Internet pioneer Marc Andreessen said that Mt. Gox “had to die,” and it officially just did.
After a rocky few weeks practically sputtering on life support, the troubled Bitcoin trading exchange, once most robust in the world, filed for bankruptcy protection in Tokyo District Court today.
CEO Mark Karpeles blamed hackers for his company’s demise, saying they exploited a “weakness” in Mt. Gox’s computer system that enabled them to pilfer almost half a billion U.S. dollars worth of the digital currency. Karpeles, like Andreessen and scores of fellow Bitcoin defenders, says he still expects the controversial unregulated virtual currency to grow and thrive, even as his exchange pulls the plug on itself.
"First of all, I'm very sorry," he said. "The bitcoin industry is healthy and it is growing. It will continue, and reducing the impact is the most important point."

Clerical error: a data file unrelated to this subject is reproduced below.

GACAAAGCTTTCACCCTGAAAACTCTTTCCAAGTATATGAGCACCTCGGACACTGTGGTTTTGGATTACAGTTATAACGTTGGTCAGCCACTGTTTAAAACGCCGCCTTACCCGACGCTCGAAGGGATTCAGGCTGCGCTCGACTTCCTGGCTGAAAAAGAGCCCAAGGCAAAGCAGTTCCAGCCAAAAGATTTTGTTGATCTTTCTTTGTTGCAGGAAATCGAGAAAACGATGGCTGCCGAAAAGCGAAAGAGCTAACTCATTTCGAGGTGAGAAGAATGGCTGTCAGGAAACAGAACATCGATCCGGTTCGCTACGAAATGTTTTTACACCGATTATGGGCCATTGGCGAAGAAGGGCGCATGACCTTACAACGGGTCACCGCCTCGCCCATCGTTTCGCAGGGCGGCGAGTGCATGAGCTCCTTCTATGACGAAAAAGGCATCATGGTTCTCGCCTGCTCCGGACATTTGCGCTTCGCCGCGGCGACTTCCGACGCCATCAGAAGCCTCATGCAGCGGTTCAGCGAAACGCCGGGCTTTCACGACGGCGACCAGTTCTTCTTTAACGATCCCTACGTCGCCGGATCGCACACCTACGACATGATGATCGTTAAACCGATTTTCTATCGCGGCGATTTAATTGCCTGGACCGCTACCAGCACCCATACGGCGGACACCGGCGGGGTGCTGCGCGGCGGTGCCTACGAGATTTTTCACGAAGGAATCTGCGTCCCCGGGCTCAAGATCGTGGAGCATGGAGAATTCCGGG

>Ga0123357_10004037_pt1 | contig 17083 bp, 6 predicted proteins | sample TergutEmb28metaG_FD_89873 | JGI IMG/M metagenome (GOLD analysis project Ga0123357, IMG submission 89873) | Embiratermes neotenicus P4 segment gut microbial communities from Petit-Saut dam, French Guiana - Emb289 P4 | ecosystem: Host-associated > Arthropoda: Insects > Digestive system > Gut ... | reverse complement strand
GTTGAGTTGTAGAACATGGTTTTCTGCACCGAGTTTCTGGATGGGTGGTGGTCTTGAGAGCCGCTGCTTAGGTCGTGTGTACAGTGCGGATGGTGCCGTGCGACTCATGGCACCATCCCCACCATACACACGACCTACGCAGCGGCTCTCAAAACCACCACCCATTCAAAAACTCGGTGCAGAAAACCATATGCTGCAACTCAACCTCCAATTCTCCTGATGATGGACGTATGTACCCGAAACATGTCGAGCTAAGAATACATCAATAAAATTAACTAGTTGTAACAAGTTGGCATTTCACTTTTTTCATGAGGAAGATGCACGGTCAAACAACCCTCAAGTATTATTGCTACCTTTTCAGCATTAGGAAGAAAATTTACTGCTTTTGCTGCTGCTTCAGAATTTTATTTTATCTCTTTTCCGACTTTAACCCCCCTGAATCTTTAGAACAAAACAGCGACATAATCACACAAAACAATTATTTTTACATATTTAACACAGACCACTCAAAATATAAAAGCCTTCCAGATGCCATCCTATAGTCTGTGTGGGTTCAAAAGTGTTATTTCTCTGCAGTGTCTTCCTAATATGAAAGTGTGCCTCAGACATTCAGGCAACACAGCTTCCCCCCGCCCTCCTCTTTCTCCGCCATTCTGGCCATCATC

Mt. Gox, which claimed for a time that it oversaw approximately 80 percent of all dollar-for-Bitcoin trades across the globe, said it discovered on Feb. 24 that 750,000 of its customers’ bitcoins were missing, along with 100,000 of its own. That adds up to about $480 million total, approximately 7 percent of the estimated total of bitcoins in existence.
The company halted customer withdrawals on Feb. 7 and later wiped out the contents of its website and Twitter feed, sparking accusations of insolvency and rocking the Bitcoin trading community worldwide.
The widely expected bankruptcy filing comes only one day after Japan’s highest government spokesperson announced that Japanese authorities, along with the country’s Ministry of Finance, are actively investigating angry investor claims that Mt. Gox lost their Bitcoin. Federal prosecutors in New York subpoenaed the trading platform this earlier this month.Meanwhile, as of 9:56 a.m. ET, Bitcoin prices hit $561.24, according to the CoinDesk Bitcoin Price Index. The price dipped below $500 last Monday, its weakest price since November, when it rallied at about $1,200.